How Baseball Saved My Life
He dove into a garbage dump exploding with flies to avoid shrapnel from a Commie mortar bomb, lobbed just over the hill in North Korea. Diving into that dump may have saved his life.
But what really saved his life was diving after a long fly ball and making an impossible catch. Well, not impossible when your feet have wings and your glove has eyes.
The Korean war was raging. Idolo Zinobile, a kid from Swissvale, was drafted into it. It was 1952. Within a year, he earned two bronze stars for courage in combat. His love for his country was pretty close to his love for the game of baseball.
Idolo was fast and he could hit, Growing up, baseball was what he lived for. He played baseball as if his life depended on it, and one day it did.
“Baseball saved my life, I know that.”
Idolo is pushing 93 now and has pushed his legs so hard he now needs to be pushed in a wheelchair.
But back in 1951, he was so good that he was invited to Spring Training to try out for the Pirates’ GM Branch Rickey. Just a few years earlier, Rickey signed Jackie Robinson to play for the Brooklyn Dodgers. Then Rickey was hired by Bing Crosby and other Pirate owners to rebuild the struggling Bucs.
Rickey had a great eye for talent. He also had a stellar cadre of baseball scouts. George Sisler discovered Robinson in Montreal in 1942 and recommended Rickey bring him to Brooklyn. A year later, he followed Rickey to Pittsburgh, and recruited Roberto Clemente in 1954. George Sisler was a legendary ball player himself and still owns a slew of impressive stats.
Working with Sisler was Charles Mose, who scouted Idolo and recommended him to Sisler. (Rickey charged Mose with developing the first ever baseball safety helmet, pioneered by the Pirates.)
They invited Idolo to Bradenton, Florida to try out and when he arrived, he recalled, “It was just me and another player from Pittsburgh. The others came from all over. Pretty exciting. A chance to play in the Majors. Hey, a kid from Swissvale? You kiddin’ me?”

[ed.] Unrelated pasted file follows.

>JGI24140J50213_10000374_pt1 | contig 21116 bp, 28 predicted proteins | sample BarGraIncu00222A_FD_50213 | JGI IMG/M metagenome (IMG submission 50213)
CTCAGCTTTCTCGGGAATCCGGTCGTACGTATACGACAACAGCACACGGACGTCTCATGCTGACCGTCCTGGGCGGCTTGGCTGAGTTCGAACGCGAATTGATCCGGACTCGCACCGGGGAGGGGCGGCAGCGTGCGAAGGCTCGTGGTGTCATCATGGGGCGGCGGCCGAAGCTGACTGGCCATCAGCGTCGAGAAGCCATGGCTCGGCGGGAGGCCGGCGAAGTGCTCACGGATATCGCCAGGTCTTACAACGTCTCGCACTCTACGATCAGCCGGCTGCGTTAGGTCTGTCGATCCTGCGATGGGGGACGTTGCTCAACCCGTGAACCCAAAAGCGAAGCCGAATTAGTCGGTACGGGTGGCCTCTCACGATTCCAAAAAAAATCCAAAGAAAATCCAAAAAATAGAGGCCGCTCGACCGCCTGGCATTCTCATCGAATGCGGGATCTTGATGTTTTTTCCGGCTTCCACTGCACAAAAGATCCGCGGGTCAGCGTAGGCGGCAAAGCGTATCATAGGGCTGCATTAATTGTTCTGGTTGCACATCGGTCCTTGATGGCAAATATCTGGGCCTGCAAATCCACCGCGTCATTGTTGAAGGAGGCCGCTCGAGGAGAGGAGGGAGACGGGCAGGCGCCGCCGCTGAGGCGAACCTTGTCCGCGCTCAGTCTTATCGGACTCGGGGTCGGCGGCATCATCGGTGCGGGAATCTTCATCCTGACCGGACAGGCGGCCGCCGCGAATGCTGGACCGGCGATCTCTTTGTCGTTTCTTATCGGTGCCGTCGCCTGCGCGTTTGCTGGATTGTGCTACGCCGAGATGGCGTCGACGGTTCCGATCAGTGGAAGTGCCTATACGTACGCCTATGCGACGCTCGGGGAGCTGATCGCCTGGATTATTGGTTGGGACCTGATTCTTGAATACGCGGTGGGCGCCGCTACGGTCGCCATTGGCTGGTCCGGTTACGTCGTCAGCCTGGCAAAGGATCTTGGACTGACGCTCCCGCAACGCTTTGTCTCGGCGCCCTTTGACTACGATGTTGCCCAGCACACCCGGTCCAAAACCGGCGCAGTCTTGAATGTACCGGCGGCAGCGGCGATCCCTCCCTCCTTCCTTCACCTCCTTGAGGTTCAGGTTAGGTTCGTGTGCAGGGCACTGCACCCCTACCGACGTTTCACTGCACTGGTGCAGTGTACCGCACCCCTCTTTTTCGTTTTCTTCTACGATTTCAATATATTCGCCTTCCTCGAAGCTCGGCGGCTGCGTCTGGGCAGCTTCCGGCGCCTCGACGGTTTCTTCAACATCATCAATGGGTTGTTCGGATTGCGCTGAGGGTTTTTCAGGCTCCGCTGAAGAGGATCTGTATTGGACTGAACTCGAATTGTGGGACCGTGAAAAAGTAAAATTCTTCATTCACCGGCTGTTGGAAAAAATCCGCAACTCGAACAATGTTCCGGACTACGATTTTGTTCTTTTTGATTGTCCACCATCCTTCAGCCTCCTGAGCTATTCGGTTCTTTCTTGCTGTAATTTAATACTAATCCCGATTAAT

“What was it like, Z?” (A lot of us neighbors call him Z, which is easier than Idolo.)
“It was like being on vacation. They treated us great, a hundred percent.”
“And Branch Rickey?”
“He was blunt. Came right out with it. He didn’t beat around the bush.”
After a week of watching him play, Rickey called Idolo into his office.
Put yourself in Z’s place. Spring Training, hobnobbing with the best, in the world’s greatest game? No other game demands as much from an athlete. You have to able to run, hit, and throw, and you have to be smart — think fast — and do it all with split-second timing.
If you make it to Spring Training, know what your chances are of making it to the big leagues? Less than slim. A notch up from impossible.
“I thought I had a chance. There was only one other kid down there faster than me. And he was a track star from some big college out West. So, yeah, my hopes were up.”
In the office, Rickey said, “You’re fast, kid. And you can hit. But you can’t throw. You don’t have an arm for the majors.”
And that was it.
“Branch Rickey said they didn’t have time to invest in what it would take to develop me. He was very direct. That was his style. Some players thought he was a bully. I just thought he was honest.”